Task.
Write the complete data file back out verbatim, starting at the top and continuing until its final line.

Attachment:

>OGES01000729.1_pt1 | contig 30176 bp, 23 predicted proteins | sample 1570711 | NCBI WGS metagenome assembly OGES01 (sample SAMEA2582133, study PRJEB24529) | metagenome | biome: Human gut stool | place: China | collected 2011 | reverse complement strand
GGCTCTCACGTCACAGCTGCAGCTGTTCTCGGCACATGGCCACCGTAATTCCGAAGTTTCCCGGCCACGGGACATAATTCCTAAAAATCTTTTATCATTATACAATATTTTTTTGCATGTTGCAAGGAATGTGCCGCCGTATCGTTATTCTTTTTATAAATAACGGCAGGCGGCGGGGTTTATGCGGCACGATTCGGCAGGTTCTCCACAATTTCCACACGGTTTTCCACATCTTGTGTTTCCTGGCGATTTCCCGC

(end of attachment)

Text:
>OGES01000729.1_pt1 | contig 30176 bp, 23 predicted proteins | sample 1570711 | NCBI WGS metagenome assembly OGES01 (sample SAMEA2582133, study PRJEB24529) | metagenome | biome: Human gut stool | place: China | collected 2011 | reverse complement strand
GGCTCTCACGTCACAGCTGCAGCTGTTCTCGGCACATGGCCACCGTAATTCCGAAGTTTCCCGGCCACGGGACATAATTCCTAAAAATCTTTTATCATTATACAATATTTTTTTGCATGTTGCAAGGAATGTGCCGCCGTATCGTTATTCTTTTTATAAATAACGGCAGGCGGCGGGGTTTATGCGGCACGATTCGGCAGGTTCTCCACAATTTCCACACGGTTTTCCACATCTTGTGTTTCCTGGCGATTTCCCGC